This ruling essentially allows email marketers to create multiple identities, as represented by multiple domain names, to spread out the volume of their email advertisements, reducing the volume sent via each single domain name.
This strategy fools ISPs into believing the emails emanate from multiple senders when in fact they are sent for the benefit of one entity, but doesn’t fall afoul of California law.
California law apparently sanctions this form of email marketing as long as the domain names used to send email advertisements are reflected in the header information, actually exist, are technically and literally correct, and fully traceable to a company’s marketing agents.
The Court’s ruling appears to sanction the construction of multiple email addresses to circumvent spam filters. The outcome will make it difficult for consumers to sue email marketers in California which has separate legislation which, in prohibiting fraud, is tougher than the Federal CAN-SPAM Act.
Internet phone company Vonage used it’s marketing agent to construct a list of eleven nonsense domain names for the purposes of sending unsolicited bulk commercial emails to users offering them savings on their broadband telephone services. The 11 different domain names were traced to a single physical address in Nevada where Vonage’s marketing agent was located.
The email marketing activities resulted in complaints by users when the domains bypassed their spam filters and multiple advertisements and landed in their inboxes.
A consumer Mr. Craig Kleffman initiated a class action lawsuit against Vonage Holdings in a California District Court alleging the use of these domains by Vonage was tantamount to using false header information. As none of the domains signified the origin of the messages, namely that they were from Vonage or their authorised representative, Kleffman argued they were in violation of anti-spam law.
The use of the different domains by Vonage was a transparent attempt to bypass spam filters. Vonage could have easily and less expensively sent all of its e-mail advertisements using a single domain name, and the reason it used multiple domain names was to mislead email service providers, recipients and their spam filters.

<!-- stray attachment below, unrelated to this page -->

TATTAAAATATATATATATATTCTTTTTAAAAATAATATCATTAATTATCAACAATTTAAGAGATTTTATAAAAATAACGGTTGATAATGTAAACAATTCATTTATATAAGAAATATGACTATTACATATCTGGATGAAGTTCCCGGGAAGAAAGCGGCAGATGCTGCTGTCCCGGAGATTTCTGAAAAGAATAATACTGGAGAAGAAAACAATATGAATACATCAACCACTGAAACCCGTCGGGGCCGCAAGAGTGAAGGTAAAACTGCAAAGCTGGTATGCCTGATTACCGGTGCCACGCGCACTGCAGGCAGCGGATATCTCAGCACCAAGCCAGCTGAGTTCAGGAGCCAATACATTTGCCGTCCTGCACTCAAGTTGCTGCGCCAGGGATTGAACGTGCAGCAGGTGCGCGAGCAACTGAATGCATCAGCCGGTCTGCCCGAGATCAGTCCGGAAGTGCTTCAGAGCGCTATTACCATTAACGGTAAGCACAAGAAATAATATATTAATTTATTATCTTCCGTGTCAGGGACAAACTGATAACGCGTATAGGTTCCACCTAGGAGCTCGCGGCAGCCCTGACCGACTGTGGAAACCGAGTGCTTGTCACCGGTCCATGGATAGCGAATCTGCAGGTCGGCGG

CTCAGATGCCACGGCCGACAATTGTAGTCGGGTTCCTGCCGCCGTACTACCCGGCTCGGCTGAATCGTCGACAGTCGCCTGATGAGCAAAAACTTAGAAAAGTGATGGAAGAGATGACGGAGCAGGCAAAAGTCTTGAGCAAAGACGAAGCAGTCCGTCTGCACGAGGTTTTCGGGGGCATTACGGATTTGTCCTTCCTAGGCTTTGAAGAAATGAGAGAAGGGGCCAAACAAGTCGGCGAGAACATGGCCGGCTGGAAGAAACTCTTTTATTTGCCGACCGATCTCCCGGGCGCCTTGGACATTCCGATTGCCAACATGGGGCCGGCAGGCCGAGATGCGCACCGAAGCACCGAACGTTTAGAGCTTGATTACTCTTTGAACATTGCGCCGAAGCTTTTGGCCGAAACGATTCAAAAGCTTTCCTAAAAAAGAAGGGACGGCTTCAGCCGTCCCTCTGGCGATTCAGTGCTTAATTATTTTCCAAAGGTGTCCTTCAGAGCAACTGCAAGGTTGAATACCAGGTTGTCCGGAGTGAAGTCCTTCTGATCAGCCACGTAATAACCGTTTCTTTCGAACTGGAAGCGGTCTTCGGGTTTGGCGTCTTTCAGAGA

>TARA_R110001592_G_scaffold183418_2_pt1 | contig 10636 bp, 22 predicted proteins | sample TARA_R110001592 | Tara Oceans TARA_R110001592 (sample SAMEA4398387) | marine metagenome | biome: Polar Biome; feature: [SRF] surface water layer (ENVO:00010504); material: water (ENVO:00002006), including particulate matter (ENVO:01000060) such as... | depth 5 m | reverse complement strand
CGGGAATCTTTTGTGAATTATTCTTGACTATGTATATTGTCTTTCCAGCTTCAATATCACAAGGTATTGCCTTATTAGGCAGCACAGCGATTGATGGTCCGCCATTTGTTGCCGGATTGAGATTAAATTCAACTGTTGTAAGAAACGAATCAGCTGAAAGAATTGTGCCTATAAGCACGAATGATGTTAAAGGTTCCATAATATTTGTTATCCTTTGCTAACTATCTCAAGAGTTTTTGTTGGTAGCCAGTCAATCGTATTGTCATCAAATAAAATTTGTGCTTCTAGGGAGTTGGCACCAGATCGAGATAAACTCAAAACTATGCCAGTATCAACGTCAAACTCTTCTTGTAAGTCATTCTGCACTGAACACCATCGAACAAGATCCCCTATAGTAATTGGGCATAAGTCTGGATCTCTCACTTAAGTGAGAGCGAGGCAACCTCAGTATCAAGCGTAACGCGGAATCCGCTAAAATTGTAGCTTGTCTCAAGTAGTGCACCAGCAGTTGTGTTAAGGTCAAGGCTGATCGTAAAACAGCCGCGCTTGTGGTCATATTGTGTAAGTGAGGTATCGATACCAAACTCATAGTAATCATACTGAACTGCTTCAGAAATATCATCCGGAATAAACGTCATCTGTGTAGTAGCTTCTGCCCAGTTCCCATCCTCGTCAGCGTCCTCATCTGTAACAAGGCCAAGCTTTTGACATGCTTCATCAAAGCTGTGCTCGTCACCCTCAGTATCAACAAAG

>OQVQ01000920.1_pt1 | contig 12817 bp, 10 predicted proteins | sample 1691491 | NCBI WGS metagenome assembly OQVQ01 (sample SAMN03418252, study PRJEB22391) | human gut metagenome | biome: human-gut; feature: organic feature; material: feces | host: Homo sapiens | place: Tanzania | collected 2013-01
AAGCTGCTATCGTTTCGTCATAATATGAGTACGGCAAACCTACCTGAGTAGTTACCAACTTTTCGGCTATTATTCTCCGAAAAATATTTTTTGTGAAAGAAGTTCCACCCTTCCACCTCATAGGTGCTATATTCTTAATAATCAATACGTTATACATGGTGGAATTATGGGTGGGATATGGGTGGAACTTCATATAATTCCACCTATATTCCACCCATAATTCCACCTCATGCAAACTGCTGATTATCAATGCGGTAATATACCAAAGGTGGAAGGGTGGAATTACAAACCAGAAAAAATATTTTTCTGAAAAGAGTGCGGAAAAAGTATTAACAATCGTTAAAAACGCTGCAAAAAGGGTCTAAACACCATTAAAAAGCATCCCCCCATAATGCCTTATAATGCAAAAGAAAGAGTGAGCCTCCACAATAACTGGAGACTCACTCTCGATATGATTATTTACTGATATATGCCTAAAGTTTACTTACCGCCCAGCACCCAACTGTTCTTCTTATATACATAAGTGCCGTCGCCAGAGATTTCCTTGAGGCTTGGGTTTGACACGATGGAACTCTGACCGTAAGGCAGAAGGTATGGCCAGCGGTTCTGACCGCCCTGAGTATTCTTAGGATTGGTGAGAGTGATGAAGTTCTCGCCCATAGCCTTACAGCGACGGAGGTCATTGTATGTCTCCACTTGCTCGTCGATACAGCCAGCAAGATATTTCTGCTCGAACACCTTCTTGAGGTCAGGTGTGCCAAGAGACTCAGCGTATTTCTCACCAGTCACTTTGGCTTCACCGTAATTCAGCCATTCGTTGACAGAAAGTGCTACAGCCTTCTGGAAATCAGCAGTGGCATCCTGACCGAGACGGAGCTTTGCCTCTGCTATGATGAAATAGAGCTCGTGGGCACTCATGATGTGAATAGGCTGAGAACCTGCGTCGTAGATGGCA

California state law makes it illegal for email headers to be falsified, misrepresented or forged. The Federal CAN-SPAM Act also renders illegal the practice of falsifying email header information.
However the Court rejected the argument that the email marketing conducted by Vonage’s marketing agent violated State anti-spam law and ruled State law was pre-empted by the US CAN-SPAM Act in any event. Whilst the Federal law prevents individuals suing for spam violations, there is an exception for state laws which relate to fraud.
Upon appeal to the Ninth Circuit the California Supreme Court then ruled that the domains were properly registered to Vonage’s marketing agent in Nevada and no violation of the Act had occurred.
The Appellant contended that the use of the domains was likely to deceive and amounted to unfair business practices as they didn’t provide any indication to either the recipient or it’s spam filter the advertisements were from Vonage. Although the emails literally and truthfully identified the sender, it was put to the Court that they were part of a calculated scheme to avoid anti-spam legislation, implying that they originated from different sources.
However the Supreme Court rejected this argument and found that the legislature didn’t intend to prohibit the use of multiple domain names with fully accurate and traceable header information. The Court simply ruled that there was no violation of law because the email advertisements didn’t contain false information. The failure to send mail from a single domain name that includes the word Vonage did not constitute a misrepresentation.
The Court ruled as follows “a single email with an accurate and traceable domain neither contains or is accompanied by misrepresented header information merely by virtue of the fact that it’s domain name is ‘random’, ‘varied’, ‘garbled’ and ‘nonsensical’ when viewed in conjunction with domain names used in other emails. An email with an accurate and traceable domain name makes no affirmative representation or statement of fact that is false”
The Email Sender and Provider Coalition, argued on Vonage’s behalf in a friend of the court brief that there was a limited and diminishing pool of available domain names. This meant that companies have little practical option other than to select one that is ‘random’ if only a random domain is available. To outlaw the practice of sending emails from non-sensical domain names would therefore be unworkable.
No related posts.